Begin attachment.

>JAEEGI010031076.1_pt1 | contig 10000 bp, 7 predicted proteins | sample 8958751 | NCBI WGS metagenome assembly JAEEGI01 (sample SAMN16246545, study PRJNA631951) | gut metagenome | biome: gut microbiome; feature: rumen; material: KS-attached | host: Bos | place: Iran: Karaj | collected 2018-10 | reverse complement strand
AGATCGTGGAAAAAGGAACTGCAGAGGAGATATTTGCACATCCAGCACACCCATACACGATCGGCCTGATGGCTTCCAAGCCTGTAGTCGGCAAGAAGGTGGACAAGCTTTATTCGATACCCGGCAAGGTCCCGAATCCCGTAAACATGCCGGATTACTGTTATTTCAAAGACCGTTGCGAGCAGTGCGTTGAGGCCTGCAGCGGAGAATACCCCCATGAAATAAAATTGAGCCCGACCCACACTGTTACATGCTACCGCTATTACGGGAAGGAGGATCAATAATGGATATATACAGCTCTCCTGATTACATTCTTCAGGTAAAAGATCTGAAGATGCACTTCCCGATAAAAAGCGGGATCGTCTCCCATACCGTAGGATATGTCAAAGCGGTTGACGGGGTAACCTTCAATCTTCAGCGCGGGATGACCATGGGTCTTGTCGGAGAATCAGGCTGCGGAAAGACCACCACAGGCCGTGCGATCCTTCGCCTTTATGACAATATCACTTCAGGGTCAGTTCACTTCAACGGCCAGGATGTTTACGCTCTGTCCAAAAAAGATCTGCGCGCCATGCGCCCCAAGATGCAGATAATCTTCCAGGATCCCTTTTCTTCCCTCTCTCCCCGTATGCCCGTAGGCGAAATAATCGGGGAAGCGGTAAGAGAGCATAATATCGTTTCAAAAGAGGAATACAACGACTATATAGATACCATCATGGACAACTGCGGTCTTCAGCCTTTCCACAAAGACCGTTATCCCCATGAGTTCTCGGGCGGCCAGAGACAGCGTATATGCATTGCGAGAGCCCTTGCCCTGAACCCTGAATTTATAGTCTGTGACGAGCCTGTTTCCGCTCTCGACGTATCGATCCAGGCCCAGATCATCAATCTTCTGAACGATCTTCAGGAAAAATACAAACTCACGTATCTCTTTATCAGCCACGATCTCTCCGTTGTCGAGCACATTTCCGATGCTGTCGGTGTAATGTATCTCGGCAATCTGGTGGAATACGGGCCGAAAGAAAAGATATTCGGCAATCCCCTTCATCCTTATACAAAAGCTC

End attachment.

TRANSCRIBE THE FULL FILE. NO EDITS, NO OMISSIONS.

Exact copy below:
>JAEEGI010031076.1_pt1 | contig 10000 bp, 7 predicted proteins | sample 8958751 | NCBI WGS metagenome assembly JAEEGI01 (sample SAMN16246545, study PRJNA631951) | gut metagenome | biome: gut microbiome; feature: rumen; material: KS-attached | host: Bos | place: Iran: Karaj | collected 2018-10 | reverse complement strand
AGATCGTGGAAAAAGGAACTGCAGAGGAGATATTTGCACATCCAGCACACCCATACACGATCGGCCTGATGGCTTCCAAGCCTGTAGTCGGCAAGAAGGTGGACAAGCTTTATTCGATACCCGGCAAGGTCCCGAATCCCGTAAACATGCCGGATTACTGTTATTTCAAAGACCGTTGCGAGCAGTGCGTTGAGGCCTGCAGCGGAGAATACCCCCATGAAATAAAATTGAGCCCGACCCACACTGTTACATGCTACCGCTATTACGGGAAGGAGGATCAATAATGGATATATACAGCTCTCCTGATTACATTCTTCAGGTAAAAGATCTGAAGATGCACTTCCCGATAAAAAGCGGGATCGTCTCCCATACCGTAGGATATGTCAAAGCGGTTGACGGGGTAACCTTCAATCTTCAGCGCGGGATGACCATGGGTCTTGTCGGAGAATCAGGCTGCGGAAAGACCACCACAGGCCGTGCGATCCTTCGCCTTTATGACAATATCACTTCAGGGTCAGTTCACTTCAACGGCCAGGATGTTTACGCTCTGTCCAAAAAAGATCTGCGCGCCATGCGCCCCAAGATGCAGATAATCTTCCAGGATCCCTTTTCTTCCCTCTCTCCCCGTATGCCCGTAGGCGAAATAATCGGGGAAGCGGTAAGAGAGCATAATATCGTTTCAAAAGAGGAATACAACGACTATATAGATACCATCATGGACAACTGCGGTCTTCAGCCTTTCCACAAAGACCGTTATCCCCATGAGTTCTCGGGCGGCCAGAGACAGCGTATATGCATTGCGAGAGCCCTTGCCCTGAACCCTGAATTTATAGTCTGTGACGAGCCTGTTTCCGCTCTCGACGTATCGATCCAGGCCCAGATCATCAATCTTCTGAACGATCTTCAGGAAAAATACAAACTCACGTATCTCTTTATCAGCCACGATCTCTCCGTTGTCGAGCACATTTCCGATGCTGTCGGTGTAATGTATCTCGGCAATCTGGTGGAATACGGGCCGAAAGAAAAGATATTCGGCAATCCCCTTCATCCTTATACAAAAGCTC